Unsurprisingly, the Vogue Creative Director has some strong opinions on fragrance, skincare, and wearing too much makeup

By Emily Kirkpatrick
Updated May 09, 2016 07:28 PM
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Calling Grace Coddington an industry veteran would be putting it mildly. Long before the ginger-haired creative was responsible for defining Vogue‘s editorial aesthetic, she found herself on the other side of those pages, modeling for brands throughout the ’60s. Over the course of her long, illustrious career, Grace has picked up more than a handful of beauty secrets from her time spent posing both in front of the camera and directing models from behind it, spilling them all in her most recent interview with Into The Gloss.


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The 60s muse turned Vogue impresario broke down her beauty advice into four helpful sections, starting with fragrance, a category she’s all set in after launching her own eponymous scent last month, “Grace by Grace Coddington,” in collaboration with Comme des Garçons. Vogue‘s Creative Director at Large said she wanted something, “that’s fresh, but still smelled of roses,” briefly touching upon her fragrance history; which includes scents like Floris, Calvin Klein’s first fragrance, and Hermés Rose Ikebana, before she finally developed her own. But she warns, “I wouldn’t say I’m driven by scent… I mean, I’m very aware of smells — usually bad ones! I choke on candles. Air fresheners are the worst!”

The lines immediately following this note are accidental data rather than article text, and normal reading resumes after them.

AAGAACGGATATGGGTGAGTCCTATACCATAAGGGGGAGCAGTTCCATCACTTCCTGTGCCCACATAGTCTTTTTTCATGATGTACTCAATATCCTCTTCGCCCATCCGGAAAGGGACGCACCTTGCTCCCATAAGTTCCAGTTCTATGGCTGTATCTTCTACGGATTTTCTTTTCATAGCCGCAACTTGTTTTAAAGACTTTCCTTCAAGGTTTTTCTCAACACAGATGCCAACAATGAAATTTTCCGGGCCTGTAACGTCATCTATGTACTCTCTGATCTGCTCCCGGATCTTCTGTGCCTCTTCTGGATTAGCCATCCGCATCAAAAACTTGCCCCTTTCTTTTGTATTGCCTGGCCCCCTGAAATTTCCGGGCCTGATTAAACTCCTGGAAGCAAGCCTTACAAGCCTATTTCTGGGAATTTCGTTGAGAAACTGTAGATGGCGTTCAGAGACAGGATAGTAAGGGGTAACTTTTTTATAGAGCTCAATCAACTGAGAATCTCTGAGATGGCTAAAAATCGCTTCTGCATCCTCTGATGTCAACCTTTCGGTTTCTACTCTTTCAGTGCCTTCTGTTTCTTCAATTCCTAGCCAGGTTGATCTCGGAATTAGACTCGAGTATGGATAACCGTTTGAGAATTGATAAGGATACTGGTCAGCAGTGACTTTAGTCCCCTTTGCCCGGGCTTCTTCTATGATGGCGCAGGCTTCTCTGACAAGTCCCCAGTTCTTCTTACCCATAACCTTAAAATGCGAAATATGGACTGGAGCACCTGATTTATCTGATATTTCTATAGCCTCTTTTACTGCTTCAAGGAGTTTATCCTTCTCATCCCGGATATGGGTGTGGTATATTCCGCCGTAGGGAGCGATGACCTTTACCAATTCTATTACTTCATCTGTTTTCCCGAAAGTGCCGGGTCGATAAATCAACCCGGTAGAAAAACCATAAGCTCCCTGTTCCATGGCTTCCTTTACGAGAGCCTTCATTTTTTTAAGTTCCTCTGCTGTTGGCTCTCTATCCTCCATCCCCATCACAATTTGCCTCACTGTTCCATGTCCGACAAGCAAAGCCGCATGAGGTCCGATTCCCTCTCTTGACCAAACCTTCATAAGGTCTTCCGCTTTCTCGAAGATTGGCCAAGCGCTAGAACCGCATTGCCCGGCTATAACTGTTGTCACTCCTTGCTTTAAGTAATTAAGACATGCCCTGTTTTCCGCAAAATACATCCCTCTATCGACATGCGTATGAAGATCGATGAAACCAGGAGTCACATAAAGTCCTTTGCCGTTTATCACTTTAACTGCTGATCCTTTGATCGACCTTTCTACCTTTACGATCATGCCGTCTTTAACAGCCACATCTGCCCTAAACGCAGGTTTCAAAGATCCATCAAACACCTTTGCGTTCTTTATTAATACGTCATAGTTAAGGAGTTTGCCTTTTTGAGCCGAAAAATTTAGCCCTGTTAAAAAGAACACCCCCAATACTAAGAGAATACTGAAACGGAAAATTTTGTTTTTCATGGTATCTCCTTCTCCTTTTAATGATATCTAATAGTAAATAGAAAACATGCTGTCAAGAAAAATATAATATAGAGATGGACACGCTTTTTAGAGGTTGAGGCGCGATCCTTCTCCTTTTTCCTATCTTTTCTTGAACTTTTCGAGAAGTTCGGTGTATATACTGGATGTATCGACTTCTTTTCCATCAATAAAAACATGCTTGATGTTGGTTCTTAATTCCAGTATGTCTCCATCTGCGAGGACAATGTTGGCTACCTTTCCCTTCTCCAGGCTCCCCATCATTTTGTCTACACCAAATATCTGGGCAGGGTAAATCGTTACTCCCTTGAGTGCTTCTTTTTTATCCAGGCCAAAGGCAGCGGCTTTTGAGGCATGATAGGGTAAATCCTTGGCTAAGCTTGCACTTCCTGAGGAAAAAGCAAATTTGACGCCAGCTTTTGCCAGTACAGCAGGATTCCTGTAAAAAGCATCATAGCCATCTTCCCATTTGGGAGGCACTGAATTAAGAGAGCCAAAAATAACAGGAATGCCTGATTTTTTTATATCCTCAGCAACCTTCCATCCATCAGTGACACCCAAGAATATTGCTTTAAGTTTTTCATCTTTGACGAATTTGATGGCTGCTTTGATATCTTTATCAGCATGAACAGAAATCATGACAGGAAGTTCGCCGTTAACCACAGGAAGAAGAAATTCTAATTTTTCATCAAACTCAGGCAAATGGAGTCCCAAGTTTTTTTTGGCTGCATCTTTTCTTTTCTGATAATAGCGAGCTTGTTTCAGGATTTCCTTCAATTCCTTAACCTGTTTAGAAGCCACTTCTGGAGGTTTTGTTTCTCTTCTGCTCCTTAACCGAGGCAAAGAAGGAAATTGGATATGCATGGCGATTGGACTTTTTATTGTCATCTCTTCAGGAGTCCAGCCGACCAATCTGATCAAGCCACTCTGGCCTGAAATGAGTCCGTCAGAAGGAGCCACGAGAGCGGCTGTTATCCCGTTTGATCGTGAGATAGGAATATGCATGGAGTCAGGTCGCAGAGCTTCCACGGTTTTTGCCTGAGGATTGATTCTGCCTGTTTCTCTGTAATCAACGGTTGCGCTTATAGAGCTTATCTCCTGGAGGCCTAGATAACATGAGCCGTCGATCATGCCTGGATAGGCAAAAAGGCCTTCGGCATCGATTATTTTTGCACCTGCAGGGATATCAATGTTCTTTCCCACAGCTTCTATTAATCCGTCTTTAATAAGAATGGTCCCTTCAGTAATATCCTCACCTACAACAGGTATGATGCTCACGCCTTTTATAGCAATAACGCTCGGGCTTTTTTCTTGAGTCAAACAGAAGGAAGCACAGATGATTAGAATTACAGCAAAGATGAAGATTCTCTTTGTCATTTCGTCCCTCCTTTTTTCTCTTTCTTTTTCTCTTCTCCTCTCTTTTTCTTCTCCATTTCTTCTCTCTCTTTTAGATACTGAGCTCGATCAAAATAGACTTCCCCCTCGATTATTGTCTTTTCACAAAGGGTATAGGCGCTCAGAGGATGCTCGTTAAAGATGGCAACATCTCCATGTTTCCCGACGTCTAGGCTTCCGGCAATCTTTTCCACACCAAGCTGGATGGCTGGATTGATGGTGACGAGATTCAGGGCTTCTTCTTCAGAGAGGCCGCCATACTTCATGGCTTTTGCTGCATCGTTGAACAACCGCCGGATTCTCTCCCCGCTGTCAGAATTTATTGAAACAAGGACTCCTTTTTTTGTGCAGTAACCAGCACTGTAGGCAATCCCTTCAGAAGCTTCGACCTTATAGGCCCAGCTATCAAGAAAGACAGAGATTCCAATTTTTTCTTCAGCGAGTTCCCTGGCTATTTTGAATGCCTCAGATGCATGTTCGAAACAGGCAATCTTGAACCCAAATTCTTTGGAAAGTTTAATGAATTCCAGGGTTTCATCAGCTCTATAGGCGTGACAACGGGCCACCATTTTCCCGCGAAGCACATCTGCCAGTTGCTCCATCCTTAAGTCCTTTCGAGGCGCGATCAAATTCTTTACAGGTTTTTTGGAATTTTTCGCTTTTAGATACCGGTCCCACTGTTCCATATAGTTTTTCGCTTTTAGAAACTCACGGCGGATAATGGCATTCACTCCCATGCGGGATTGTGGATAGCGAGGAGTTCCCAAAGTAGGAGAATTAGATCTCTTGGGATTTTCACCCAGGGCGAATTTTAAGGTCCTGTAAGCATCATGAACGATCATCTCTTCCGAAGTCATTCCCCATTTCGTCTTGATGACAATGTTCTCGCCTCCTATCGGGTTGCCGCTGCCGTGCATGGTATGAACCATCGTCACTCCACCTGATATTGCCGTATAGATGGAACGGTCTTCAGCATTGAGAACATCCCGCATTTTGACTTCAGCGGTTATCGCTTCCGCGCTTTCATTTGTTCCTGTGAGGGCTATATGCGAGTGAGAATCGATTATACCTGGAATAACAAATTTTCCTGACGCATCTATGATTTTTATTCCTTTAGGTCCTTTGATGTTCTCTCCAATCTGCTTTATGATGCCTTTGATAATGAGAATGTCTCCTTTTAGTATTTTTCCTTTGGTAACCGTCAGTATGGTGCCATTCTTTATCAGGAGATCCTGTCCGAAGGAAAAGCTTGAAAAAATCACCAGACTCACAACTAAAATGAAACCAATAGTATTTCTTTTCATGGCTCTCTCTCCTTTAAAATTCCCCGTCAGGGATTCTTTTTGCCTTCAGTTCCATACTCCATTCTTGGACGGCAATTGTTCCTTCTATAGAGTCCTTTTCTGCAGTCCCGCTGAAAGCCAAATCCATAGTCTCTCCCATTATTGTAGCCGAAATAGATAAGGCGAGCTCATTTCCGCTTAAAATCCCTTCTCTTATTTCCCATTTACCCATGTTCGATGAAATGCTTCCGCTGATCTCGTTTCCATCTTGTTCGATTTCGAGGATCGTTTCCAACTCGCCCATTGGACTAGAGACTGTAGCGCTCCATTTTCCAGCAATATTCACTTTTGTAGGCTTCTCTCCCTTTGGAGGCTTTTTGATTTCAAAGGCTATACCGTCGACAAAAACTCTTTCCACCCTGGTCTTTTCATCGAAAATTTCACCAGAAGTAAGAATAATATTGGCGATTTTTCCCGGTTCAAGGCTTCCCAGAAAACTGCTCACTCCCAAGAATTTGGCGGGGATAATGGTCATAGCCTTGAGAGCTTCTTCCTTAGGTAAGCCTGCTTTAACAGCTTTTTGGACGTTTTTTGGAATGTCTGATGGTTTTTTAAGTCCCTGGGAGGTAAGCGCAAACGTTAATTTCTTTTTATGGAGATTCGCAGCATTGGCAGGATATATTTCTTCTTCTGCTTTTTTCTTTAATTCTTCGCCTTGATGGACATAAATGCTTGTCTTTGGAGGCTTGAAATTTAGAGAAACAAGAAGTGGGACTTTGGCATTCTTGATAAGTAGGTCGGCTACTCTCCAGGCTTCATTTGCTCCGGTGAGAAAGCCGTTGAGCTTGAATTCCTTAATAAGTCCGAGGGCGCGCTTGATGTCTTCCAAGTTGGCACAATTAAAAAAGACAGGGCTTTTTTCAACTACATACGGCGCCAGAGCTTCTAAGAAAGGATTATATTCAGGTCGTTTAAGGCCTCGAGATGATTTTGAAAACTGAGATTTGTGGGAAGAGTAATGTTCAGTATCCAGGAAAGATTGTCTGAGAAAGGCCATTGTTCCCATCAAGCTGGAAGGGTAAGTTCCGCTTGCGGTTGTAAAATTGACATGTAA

In terms of makeup, Coddington started out on casual terms with the stuff, despite the fact that modeling was very DIY at the time, as she told Into The Gloss, “For shoots and shows, you did your own hair, you did your own makeup, so you were taught how to do a chignon and how to curl your hair, how to backcomb your hair. And then for advertising, you brought your own shoes and jewelry and stuff like that. And I was quite popular because I always had the latest Paco Rabanne earrings or whatever.” But once she gave up her career in glossies, her relationship to wearing makeup became, “as little as I can get away with,” sticking largely with Chanel foundation and concealer.

She does, however, credit a certain tube of pink lipstick for landing her her first kiss. According to Coddington, when she had her first boyfriend at 14, her sister said, “‘Well, you know, if you make yourself more attractive, I’m sure he’ll kiss you. You should put some lipstick on.’ So she lent me her lipstick. It was probably 1955, something like that. So the color might have been something like a pearlized pink. Anyway, I put this lipstick on, and my boyfriend arrived at the door, and I got my first kiss…lipstick did the trick for me, obviously!” But despite the good luck that color brought her, she admitted she now prefers darker stains such as Dolce & Gabbana Classic Cream Lipstick in Ultra.

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For skincare, she confessed she’s only just recently started paying any attention to it at all. She noted that as she’s aged her skin has gotten drier and she’s also recently suffered from a bout with Rosacea which she’s used lasers to treat with middling results. But for Grace, her fair skin routine is really all about big hats, sunscreen, and lots of it.

As for that famous head of hair that was once exclusively coiffed by Vidal Sassoon (he even tested out the five-point cut on her before giving it to Peggy Moffitt!), it’s all natural for the most part with just a bit of help from Louis Licari to keep some of the white strands at bay. “I’ve thought about letting it go white,” she says, “but the process of growing it out is kind of torturous. I’d have to hide for a year. Or I guess I could wear a hat again.” Though her look is pretty low maintenance, washing it and letting it air dry once a week, the best thing about Coddington’s mop of bright red hair? “You can’t destroy it,” she boasts.

What do you think of Grace Coddington’s beauty advice? Sound off below!

–Emily Kirkpatrick